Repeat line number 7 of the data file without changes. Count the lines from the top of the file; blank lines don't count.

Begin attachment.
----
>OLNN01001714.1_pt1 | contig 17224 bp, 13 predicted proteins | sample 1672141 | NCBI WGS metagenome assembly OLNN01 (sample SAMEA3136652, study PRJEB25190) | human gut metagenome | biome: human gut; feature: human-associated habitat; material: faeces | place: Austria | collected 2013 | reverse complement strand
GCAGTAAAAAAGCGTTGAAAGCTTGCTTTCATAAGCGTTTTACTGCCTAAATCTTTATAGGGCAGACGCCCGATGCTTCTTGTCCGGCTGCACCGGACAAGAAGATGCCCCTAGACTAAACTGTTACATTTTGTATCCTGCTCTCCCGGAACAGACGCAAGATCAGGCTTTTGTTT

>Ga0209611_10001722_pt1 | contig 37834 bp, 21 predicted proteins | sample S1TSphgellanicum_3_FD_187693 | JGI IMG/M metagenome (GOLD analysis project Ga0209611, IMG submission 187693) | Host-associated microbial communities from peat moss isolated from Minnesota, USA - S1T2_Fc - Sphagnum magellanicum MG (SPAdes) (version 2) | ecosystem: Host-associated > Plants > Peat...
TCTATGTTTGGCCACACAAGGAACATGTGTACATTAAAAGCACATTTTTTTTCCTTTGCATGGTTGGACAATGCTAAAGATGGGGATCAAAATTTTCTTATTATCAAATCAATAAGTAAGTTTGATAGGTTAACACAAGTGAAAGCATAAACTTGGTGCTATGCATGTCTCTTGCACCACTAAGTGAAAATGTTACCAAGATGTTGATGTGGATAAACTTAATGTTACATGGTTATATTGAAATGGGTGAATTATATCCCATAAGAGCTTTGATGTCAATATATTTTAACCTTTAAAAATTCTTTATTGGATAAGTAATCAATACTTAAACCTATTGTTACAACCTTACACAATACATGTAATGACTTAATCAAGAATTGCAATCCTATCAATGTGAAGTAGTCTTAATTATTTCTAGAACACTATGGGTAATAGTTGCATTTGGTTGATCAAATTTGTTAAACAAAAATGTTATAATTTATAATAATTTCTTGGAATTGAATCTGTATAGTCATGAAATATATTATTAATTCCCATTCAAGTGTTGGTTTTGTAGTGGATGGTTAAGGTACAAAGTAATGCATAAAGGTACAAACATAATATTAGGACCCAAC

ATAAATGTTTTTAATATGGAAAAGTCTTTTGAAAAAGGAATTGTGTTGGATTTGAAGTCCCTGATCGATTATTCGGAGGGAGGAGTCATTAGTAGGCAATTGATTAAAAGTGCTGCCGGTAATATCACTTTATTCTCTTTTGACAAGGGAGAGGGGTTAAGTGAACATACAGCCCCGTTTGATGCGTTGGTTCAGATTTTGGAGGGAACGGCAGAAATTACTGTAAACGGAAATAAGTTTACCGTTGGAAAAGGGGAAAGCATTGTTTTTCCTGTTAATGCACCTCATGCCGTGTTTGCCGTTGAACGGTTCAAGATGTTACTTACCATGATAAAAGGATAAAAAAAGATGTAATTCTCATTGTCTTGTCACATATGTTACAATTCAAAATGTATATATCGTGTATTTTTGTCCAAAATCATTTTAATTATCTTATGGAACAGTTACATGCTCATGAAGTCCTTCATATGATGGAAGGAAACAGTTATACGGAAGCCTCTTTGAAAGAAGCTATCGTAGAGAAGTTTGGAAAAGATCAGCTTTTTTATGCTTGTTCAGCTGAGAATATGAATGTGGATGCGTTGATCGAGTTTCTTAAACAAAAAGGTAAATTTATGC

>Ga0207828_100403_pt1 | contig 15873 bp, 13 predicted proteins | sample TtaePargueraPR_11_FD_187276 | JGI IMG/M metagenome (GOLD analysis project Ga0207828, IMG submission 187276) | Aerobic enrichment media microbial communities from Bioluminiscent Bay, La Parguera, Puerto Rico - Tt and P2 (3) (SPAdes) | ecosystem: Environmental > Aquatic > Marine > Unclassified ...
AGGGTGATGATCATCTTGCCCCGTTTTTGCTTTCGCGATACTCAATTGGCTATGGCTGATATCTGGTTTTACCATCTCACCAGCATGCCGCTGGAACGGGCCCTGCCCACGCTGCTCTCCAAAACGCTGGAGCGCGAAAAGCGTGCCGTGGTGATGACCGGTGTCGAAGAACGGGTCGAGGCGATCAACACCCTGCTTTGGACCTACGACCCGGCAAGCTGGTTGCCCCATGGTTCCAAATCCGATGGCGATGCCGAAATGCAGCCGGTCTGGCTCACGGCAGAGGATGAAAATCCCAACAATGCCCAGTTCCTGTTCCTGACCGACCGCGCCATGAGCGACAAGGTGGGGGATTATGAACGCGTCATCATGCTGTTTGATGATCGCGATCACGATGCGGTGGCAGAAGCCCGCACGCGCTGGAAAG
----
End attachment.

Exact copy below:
AGGGTGATGATCATCTTGCCCCGTTTTTGCTTTCGCGATACTCAATTGGCTATGGCTGATATCTGGTTTTACCATCTCACCAGCATGCCGCTGGAACGGGCCCTGCCCACGCTGCTCTCCAAAACGCTGGAGCGCGAAAAGCGTGCCGTGGTGATGACCGGTGTCGAAGAACGGGTCGAGGCGATCAACACCCTGCTTTGGACCTACGACCCGGCAAGCTGGTTGCCCCATGGTTCCAAATCCGATGGCGATGCCGAAATGCAGCCGGTCTGGCTCACGGCAGAGGATGAAAATCCCAACAATGCCCAGTTCCTGTTCCTGACCGACCGCGCCATGAGCGACAAGGTGGGGGATTATGAACGCGTCATCATGCTGTTTGATGATCGCGATCACGATGCGGTGGCAGAAGCCCGCACGCGCTGGAAAG